x.corr(y, method='spearman')
Note that we had to set the parameter method
to spearman
.
It should return the following:
The Kendall's tau can then be calculated as follows:
x.corr(y, method='kendall')
It returns the following:
The method
parameter was set to kendall
.
Linear Correlation
The purpose of linear correlation is to measure the proximity of a mathematical relationship between the variables of a dataset to a linear function.
If the relationship between the two variables is found to be closer to a linear function, then they have a stronger linear correlation and the absolute value of the correlation coefficient is higher.
Pearson Correlation Coefficient
Let's say you have a dataset with two features, x
and y
.
Each of these features has n values, meaning that x
and y
are n tuples.
The first value of feature x
, x1
corresponds to the first value of feature y
, y1
.
The second value of feature x
, x2
, corresponds to the second value of feature y
, y2
.
Each of the xy pairs denotes a single observation.
The Pearson (productmoment) correlation coefficient measures the linear relationship between two features.
It is simply the ratio of the covariance of x
and y
to the product of their standard deviations.
It is normally denoted using the letter r
and it can be expressed using the following mathematical equation:
r = Σᵢ((xᵢ − mean(x))(yᵢ − mean(y))) (√Σᵢ(xᵢ − mean(x))² √Σᵢ(yᵢ − mean(y))²)⁻¹
The parameter i
can take the values 1, 2,...n.
The mean values for x
an y
can be denoted as mean(x) and mean(y) respectively.
Note the following facts regarding the Pearson correlation coefficient:
 It can take any real values ranging between −1 ≤ r ≤ 1.
 The maximum value of r is 1, and it denotes a case where there exists a perfect positive linear relationship between
x
andy
.  If r > 0, there is a positive correlation between
x
andy
.  If r = 0,
x
andy
are independent.  If r < 0, there is a negative correlation between
x
andy
.  The minimum value of r is 1, and it denotes a case where there is a perfect negative linear relationship between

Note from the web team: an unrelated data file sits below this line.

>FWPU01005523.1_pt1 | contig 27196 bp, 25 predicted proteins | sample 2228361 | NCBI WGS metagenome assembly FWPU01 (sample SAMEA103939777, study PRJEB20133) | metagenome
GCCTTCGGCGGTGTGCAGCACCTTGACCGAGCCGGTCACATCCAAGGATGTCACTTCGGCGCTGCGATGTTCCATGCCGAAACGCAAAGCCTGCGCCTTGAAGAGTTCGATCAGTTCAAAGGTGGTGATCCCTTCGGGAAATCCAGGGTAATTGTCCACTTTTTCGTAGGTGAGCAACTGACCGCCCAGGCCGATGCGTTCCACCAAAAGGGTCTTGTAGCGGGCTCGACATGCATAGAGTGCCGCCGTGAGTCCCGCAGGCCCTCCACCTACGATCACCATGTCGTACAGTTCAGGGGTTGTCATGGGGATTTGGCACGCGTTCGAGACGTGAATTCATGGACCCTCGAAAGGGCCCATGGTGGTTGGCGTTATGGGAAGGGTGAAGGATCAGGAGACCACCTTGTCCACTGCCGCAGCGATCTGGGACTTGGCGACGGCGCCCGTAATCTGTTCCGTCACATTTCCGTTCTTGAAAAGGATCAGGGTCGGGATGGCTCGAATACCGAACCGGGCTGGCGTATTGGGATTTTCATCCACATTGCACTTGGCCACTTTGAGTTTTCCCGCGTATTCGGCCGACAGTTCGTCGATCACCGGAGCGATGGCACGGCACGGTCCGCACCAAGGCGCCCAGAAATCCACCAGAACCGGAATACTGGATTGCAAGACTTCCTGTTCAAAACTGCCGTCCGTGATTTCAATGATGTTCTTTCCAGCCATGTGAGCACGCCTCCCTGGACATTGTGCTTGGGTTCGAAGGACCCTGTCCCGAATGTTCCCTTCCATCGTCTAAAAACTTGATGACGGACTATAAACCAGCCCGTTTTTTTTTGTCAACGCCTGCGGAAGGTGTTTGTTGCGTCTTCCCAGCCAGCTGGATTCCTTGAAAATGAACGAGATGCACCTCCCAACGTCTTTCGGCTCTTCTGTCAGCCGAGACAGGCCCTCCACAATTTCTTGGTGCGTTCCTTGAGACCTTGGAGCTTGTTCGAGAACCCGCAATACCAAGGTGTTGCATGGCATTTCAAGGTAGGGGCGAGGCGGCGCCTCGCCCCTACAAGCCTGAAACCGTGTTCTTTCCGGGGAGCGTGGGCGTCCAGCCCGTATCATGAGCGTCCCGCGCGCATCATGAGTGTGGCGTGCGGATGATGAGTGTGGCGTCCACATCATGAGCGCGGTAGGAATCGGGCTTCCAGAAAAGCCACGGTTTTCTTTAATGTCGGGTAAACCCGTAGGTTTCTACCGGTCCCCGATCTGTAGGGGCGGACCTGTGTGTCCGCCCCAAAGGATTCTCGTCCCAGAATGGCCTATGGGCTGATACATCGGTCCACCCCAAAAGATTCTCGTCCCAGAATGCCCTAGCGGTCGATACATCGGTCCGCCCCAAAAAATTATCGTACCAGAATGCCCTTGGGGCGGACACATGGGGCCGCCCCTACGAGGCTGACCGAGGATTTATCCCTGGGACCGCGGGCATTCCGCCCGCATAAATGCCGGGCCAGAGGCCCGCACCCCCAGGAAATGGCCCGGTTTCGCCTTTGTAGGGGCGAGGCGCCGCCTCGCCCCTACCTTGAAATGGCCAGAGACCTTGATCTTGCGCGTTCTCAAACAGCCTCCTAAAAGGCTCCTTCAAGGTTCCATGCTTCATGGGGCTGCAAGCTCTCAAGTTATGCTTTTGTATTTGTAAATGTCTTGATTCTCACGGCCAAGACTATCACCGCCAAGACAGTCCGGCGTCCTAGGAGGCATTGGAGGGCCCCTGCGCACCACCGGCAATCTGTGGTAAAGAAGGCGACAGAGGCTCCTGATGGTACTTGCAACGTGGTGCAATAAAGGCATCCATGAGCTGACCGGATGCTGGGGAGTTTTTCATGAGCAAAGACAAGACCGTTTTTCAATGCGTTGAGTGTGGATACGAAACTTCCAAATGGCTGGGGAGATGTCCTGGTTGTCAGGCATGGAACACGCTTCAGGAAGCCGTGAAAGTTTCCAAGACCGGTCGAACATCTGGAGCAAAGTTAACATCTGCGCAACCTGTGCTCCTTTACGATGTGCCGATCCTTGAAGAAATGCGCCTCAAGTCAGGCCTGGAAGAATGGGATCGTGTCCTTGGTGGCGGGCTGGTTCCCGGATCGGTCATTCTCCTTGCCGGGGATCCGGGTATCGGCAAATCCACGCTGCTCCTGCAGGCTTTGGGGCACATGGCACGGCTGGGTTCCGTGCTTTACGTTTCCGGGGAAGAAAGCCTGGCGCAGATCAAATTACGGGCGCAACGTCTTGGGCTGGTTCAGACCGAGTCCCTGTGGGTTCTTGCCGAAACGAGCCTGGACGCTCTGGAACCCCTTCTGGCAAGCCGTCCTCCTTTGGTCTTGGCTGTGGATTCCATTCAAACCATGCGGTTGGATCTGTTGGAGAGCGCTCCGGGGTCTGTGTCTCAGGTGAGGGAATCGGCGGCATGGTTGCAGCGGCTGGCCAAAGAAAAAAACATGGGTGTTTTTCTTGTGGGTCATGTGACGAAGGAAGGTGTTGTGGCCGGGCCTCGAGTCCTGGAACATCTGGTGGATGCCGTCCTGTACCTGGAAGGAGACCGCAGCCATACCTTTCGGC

x
andy
.
So, a larger absolute value of r
is an indication of a stronger correlation, closer to a linear function.
While, a smaller absolute value of r
is an indication of a weaker correlation.
Linear Regression in SciPy
SciPy can give us a linear function that best approximates the existing relationship between two arrays and the Pearson correlation coefficient.
So, let's first import the libraries and prepare the data:
import numpy as np
import scipy.stats
x = np.arange(20, 30)
y = np.array([3, 2, 6, 5, 9, 12, 16, 32, 88, 62])
Now that the data is ready, we can call the scipy.stats.linregress()
function and perform linear regression.
This is shown below:
output = scipy.stats.linregress(x, y)
We are performing linear regression between the two features, x
and y
.
Let's get the values of different coefficients:
output.slope
output.intercept
output.rvalue
output.pvalue
output.stderr
These should run as follows:
So, you've used linear regression to get the following values:
 slope This is the slope for the regression line.
 intercept This is the intercept for the regression line.
 pvalue This is the pvalue.
 stderr This is the standard error for the estimated gradient.
Pearson Correlation in NumPy and SciPy
At this point, you know how to use the corrcoef()
and pearsonr()
functions to calculate the Pearson correlation coefficient.
This is shown below:
r, p = scipy.stats.pearsonr(x, y)
Run the above command then access the values of r
and p
by typing them on the terminal.
The value of r
should be as follows:
The value of p
should be as follows:
Here is how to use the corrcoef()
function:
np.corrcoef(x, y)
It should return the following:
Note that if you pass an array with a nan
value to the pearsonr()
function, it will return a ValueError
.
There are a number of details that you should consider.
First, remember that the np.corrcoef()